Telnet In Canada: Why?

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In the early innocent days of the Internet a few protocols reigned supreme. Telnet. SMTP. Both were architected with negligible security, it was a simpler time, people were more worried about the impending death of disco and where to buy leg warmers.

Fast forward 40 years. SMTP has been hardened via a variety of bolt-on solutions. SPF, DMARC, DKIM, TLS, etc. It now suffices. Telnet? Not so much. Open port 23 and start typing. So it should come as no surprise that I (and everyone else) suggests: get rid of it. You cannot secure it no matter how much fancy firewall and multi-factor authentication you put in front. And, this is not new advice, you’ve had years to delete this protocol from your fleet.

So it surprised me substantially today when, as I was explaining what Telnet was to someone who was not yet around in when Tron premiered and Telnet launched, I opened Shodan to show how dead it was… and… Sacre Bleu! There it is. Starting me in the face. Not only is Telnet alive, but, Canada is half of the worlds Telnet.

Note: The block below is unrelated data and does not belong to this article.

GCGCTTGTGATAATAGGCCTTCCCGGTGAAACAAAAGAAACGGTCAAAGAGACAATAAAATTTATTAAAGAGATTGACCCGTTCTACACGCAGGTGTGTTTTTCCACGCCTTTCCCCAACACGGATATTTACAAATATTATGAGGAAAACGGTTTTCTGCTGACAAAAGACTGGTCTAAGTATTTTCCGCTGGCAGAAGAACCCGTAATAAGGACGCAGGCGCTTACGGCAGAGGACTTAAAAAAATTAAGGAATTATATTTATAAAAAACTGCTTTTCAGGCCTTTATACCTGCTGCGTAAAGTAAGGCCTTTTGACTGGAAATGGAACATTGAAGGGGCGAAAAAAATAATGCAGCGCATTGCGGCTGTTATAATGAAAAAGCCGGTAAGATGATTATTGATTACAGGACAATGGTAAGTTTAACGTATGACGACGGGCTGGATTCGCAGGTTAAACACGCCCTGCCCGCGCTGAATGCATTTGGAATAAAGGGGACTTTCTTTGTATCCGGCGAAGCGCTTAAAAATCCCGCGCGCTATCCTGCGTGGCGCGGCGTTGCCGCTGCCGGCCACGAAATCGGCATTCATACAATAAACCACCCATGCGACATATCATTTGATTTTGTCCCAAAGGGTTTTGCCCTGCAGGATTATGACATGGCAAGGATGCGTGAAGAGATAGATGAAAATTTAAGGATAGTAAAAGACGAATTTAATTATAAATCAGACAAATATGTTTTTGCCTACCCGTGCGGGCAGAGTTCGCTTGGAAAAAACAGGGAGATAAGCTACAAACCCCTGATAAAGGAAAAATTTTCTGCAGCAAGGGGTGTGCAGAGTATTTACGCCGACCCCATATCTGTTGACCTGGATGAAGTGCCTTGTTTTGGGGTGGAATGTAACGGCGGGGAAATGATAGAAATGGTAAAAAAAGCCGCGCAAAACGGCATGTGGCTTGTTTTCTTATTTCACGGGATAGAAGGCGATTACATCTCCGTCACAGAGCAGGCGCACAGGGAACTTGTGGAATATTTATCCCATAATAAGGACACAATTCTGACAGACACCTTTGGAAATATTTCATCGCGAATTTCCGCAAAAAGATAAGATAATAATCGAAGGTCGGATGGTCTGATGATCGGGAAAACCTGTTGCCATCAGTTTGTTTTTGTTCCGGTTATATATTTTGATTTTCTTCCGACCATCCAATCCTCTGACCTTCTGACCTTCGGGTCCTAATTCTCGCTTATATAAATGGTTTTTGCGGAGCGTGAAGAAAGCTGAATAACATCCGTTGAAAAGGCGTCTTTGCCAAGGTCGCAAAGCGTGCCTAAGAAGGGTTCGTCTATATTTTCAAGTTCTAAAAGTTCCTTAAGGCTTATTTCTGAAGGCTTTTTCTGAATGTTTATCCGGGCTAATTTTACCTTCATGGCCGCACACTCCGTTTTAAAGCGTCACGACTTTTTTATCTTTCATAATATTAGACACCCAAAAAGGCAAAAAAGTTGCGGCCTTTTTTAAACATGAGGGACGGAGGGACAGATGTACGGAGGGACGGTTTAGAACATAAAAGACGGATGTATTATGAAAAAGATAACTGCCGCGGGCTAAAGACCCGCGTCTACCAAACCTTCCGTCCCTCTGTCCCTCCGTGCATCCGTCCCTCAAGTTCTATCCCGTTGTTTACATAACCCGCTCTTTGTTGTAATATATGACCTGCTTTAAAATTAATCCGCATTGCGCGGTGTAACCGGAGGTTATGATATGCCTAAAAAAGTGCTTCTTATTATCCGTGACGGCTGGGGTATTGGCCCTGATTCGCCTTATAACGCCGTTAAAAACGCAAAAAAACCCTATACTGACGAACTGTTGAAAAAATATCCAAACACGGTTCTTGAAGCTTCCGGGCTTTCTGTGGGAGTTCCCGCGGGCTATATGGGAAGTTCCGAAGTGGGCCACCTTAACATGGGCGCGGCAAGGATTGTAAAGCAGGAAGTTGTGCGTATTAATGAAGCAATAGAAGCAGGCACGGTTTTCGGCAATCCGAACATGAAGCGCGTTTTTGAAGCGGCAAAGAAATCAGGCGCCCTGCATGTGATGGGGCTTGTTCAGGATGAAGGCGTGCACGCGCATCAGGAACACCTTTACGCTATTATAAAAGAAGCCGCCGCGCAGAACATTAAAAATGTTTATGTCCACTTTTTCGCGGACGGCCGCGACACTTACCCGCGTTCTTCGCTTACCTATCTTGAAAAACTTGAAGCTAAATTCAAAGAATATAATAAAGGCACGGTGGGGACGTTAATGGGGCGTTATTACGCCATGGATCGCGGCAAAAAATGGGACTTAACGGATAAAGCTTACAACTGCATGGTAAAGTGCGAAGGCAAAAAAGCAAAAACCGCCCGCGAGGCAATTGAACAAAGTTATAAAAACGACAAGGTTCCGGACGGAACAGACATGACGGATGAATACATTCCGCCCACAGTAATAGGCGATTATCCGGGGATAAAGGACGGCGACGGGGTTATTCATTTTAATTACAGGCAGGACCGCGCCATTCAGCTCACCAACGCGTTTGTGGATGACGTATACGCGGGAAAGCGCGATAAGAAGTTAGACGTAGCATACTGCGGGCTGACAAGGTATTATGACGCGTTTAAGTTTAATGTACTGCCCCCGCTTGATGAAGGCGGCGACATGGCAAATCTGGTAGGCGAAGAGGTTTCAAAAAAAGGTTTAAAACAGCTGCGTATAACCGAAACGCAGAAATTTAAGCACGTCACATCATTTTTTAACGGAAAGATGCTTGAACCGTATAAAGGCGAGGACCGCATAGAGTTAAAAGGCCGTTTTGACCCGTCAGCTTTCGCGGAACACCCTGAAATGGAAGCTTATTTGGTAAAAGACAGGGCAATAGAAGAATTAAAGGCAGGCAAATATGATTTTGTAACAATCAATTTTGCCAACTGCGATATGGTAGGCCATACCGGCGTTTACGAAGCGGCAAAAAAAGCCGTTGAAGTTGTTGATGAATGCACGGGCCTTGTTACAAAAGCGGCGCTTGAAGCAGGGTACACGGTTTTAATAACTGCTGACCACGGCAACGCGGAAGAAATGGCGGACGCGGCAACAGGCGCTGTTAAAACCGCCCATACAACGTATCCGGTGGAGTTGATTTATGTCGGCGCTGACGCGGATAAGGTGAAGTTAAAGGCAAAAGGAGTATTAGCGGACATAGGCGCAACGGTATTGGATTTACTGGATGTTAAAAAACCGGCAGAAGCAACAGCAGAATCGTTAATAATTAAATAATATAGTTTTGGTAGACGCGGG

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What can possibly be the reason the Great White North is a safe-haven for the devil’s port? TekSavvy and Primus are the majority. Perhaps they don’t filter port 23 and all the other worlds’ ISPs do? Perhaps Tim Horton’s uses it in Point-Of-Sale? What can be the reason?

When we look at risky protocols (like Telnet), we often think about ‘mitigation’. E.g. smart firewalls, forced multi-factor, nonce-based-one-time-passwords.

But when the underlying transport is insecure, the option negotiation is fraught with peril, the password is in the clear, and, well, SSH exists, there is just no reason.

Friends don’t let friends run Telnet. If you know why its still alive here, drop me a line.